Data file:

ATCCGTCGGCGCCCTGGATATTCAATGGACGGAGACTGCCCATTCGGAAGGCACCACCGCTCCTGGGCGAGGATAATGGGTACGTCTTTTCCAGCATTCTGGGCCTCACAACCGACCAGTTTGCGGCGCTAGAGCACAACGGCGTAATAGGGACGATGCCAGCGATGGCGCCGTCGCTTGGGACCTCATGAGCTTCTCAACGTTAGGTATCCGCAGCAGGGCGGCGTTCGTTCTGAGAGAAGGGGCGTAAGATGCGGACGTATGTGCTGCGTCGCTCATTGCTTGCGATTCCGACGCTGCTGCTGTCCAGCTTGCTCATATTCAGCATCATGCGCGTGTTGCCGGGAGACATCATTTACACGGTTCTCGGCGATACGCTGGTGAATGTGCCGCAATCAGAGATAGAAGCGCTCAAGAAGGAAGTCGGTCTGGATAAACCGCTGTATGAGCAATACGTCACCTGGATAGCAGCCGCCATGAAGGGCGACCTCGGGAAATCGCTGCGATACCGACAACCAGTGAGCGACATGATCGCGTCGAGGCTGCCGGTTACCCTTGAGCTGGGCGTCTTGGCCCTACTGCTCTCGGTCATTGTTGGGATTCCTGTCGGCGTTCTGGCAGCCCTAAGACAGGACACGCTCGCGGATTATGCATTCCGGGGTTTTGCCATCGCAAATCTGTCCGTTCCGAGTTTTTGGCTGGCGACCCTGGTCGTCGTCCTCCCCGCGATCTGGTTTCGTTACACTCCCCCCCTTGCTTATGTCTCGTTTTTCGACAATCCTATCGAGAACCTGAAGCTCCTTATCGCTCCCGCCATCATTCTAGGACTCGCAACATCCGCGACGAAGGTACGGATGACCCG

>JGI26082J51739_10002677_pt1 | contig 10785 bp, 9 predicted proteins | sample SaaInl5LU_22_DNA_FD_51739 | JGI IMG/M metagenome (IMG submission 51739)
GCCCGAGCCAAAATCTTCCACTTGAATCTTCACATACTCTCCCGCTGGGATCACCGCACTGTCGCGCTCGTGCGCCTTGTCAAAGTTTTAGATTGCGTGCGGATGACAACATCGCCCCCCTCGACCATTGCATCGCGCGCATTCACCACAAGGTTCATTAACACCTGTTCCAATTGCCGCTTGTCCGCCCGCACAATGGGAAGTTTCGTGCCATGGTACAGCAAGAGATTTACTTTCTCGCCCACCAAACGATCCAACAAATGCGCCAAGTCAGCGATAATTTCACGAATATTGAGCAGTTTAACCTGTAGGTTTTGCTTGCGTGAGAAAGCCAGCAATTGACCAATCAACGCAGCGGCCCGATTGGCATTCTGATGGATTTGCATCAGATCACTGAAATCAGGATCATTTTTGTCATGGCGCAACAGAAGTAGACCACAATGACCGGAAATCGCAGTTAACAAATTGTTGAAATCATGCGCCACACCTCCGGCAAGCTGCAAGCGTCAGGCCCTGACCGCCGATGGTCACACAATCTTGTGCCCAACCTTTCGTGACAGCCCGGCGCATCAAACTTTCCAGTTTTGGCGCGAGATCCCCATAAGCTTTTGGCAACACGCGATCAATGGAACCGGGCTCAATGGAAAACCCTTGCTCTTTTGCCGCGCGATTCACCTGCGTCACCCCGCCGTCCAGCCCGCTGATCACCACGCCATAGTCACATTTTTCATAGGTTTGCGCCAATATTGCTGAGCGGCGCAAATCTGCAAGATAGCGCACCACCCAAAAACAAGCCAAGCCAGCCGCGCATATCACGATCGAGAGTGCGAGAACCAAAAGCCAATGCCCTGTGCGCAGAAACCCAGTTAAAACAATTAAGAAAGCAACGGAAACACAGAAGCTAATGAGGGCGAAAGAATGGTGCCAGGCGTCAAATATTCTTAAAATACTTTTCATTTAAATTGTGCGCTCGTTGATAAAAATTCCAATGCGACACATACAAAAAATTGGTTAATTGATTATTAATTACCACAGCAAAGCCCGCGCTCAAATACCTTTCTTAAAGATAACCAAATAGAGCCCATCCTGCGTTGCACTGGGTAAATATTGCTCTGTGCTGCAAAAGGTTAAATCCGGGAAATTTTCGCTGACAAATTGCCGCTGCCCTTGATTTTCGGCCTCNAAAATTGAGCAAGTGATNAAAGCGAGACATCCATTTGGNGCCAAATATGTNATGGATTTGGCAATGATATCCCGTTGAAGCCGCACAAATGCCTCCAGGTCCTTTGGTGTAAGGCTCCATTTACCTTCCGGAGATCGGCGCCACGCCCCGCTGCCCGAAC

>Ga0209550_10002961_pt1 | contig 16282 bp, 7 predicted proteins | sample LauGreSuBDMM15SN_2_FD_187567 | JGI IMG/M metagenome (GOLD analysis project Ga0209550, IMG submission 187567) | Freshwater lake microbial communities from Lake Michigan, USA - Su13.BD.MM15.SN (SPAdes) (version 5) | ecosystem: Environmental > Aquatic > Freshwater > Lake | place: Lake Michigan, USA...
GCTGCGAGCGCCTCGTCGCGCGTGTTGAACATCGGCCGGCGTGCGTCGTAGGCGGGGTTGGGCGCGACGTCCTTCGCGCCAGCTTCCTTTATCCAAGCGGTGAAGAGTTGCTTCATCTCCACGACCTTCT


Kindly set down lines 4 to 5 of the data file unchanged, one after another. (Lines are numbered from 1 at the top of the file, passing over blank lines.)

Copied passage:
>Ga0209550_10002961_pt1 | contig 16282 bp, 7 predicted proteins | sample LauGreSuBDMM15SN_2_FD_187567 | JGI IMG/M metagenome (GOLD analysis project Ga0209550, IMG submission 187567) | Freshwater lake microbial communities from Lake Michigan, USA - Su13.BD.MM15.SN (SPAdes) (version 5) | ecosystem: Environmental > Aquatic > Freshwater > Lake | place: Lake Michigan, USA...
GCTGCGAGCGCCTCGTCGCGCGTGTTGAACATCGGCCGGCGTGCGTCGTAGGCGGGGTTGGGCGCGACGTCCTTCGCGCCAGCTTCCTTTATCCAAGCGGTGAAGAGTTGCTTCATCTCCACGACCTTCT